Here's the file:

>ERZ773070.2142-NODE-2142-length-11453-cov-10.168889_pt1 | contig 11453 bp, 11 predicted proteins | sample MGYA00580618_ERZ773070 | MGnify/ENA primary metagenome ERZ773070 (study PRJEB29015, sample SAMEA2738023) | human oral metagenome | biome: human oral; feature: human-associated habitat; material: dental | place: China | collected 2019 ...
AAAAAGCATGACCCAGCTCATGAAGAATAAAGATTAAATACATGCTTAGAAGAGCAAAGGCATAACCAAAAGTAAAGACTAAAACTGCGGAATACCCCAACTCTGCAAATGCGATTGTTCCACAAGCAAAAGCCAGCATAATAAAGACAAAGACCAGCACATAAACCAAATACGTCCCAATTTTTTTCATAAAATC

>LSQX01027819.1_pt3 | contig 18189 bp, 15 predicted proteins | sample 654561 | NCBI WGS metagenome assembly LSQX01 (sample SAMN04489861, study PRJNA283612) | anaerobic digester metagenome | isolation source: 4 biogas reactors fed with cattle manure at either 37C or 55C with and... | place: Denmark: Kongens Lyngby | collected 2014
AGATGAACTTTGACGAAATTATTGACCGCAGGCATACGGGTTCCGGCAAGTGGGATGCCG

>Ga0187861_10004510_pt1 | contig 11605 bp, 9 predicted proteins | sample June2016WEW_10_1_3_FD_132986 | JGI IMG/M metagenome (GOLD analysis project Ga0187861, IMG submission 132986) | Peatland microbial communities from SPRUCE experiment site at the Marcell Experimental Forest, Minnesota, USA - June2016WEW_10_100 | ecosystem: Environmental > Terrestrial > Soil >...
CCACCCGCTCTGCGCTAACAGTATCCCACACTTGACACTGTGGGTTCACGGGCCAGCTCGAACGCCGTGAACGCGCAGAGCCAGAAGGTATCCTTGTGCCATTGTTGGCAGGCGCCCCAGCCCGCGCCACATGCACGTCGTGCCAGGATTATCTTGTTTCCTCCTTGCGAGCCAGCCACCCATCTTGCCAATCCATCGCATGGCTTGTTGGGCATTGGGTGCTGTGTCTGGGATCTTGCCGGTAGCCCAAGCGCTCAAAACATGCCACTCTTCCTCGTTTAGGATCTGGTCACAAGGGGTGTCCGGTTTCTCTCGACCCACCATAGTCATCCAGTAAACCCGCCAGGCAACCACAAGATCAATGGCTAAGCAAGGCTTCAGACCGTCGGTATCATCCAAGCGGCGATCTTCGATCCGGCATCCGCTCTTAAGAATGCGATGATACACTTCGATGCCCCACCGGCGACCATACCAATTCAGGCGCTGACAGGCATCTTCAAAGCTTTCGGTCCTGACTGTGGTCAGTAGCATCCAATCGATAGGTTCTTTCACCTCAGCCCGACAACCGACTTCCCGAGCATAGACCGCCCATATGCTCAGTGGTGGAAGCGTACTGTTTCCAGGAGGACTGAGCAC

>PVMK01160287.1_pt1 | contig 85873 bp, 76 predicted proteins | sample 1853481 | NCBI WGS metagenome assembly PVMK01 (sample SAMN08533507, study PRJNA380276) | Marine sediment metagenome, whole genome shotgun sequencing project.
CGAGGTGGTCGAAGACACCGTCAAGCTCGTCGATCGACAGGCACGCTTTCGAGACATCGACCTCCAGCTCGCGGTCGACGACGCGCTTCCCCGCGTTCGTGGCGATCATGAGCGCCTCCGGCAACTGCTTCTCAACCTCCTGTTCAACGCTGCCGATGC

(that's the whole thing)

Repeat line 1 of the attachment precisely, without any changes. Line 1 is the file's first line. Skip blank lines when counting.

>ERZ773070.2142-NODE-2142-length-11453-cov-10.168889_pt1 | contig 11453 bp, 11 predicted proteins | sample MGYA00580618_ERZ773070 | MGnify/ENA primary metagenome ERZ773070 (study PRJEB29015, sample SAMEA2738023) | human oral metagenome | biome: human oral; feature: human-associated habitat; material: dental | place: China | collected 2019 ...